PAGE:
Productivity is the ratio of output generated to the inputs consumed. It is the increase or decrease of outputs or value-added generated from a production or service system by a given level of inputs. It focuses mainly on efficiency (doing things right) and effectiveness (doing the right things). A growth in productivity implies that either more output is produced with the same amount of inputs, or that less input is required to produce the same level of output. In effect, productivity becomes the attainment of the highest level of performance with the lowest possible expenditure of resources.
Productivity = Output / Input
All definitions of productivity are centred on “outputs” and “inputs”. Outputs tend to be in the form of goods (if visible) and services (if invisible). On the other hand, inputs are less
easily defined and have to be classified into labour (human resources), capital (physical and financial), energy, data and materials.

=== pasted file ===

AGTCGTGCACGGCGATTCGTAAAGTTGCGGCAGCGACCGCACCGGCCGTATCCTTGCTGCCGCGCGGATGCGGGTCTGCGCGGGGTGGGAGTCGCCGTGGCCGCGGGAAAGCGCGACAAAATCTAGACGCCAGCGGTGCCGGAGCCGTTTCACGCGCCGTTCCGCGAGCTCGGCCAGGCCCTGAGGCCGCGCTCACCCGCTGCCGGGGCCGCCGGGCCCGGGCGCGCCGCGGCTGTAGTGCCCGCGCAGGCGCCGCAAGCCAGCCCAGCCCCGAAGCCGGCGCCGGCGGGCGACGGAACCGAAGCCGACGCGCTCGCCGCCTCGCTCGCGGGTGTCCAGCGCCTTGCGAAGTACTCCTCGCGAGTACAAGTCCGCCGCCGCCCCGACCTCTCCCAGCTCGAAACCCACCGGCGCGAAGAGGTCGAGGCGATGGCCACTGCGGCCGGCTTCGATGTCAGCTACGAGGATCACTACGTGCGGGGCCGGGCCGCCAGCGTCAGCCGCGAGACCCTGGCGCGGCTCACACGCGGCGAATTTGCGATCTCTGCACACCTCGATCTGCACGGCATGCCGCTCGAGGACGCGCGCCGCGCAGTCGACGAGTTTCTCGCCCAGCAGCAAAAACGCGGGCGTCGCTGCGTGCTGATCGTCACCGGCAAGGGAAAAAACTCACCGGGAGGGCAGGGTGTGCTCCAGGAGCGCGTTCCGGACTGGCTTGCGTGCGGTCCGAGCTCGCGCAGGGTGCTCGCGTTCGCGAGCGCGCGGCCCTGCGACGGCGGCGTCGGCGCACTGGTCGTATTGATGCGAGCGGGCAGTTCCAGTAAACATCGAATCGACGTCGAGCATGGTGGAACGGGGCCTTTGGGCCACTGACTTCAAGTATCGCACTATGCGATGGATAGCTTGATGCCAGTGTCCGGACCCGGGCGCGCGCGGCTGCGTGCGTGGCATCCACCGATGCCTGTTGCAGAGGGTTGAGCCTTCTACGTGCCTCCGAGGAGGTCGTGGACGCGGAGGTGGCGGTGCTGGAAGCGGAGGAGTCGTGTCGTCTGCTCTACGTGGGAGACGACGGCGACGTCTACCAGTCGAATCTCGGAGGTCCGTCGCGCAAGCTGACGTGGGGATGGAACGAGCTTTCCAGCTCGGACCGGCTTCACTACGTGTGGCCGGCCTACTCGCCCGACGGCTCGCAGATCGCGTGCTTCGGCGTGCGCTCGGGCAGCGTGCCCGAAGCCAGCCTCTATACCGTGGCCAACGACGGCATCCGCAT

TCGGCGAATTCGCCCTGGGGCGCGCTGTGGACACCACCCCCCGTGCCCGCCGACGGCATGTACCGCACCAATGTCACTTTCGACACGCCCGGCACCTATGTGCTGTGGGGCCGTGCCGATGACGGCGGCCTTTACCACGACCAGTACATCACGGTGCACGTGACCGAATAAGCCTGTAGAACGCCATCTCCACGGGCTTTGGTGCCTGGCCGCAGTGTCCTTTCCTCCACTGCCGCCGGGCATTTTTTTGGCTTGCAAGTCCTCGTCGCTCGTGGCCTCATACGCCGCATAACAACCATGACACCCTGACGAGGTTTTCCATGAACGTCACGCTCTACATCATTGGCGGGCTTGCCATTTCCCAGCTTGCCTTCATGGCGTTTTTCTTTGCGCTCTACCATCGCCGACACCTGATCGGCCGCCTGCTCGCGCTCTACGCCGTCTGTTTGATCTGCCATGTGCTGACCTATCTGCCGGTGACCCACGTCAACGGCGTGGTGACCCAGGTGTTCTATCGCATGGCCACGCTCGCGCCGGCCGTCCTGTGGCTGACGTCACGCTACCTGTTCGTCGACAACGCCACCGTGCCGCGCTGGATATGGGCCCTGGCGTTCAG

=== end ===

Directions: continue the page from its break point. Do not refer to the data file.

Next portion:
Productivity as a concept can assume two (2) dimensions: total/multi factor productivity and single/partial productivity. The former refers to productivity that is defined as the relationship between the output produced and a combination of inputs (basic resources, most notably labour, capital goods and natural resources). The latter measure expresses how efficiently an entity is utilising a single factor of production within the production of its outputs. For example, if output is associated with man-hours or labour, this would be partial productivity or specifically labour productivity. It is not surprising that this is the most popular estimate of productivity because it relates output to the single most important factor of production – labour and also offers a proxy for how efficient the other inputs such as capital and technology are being used.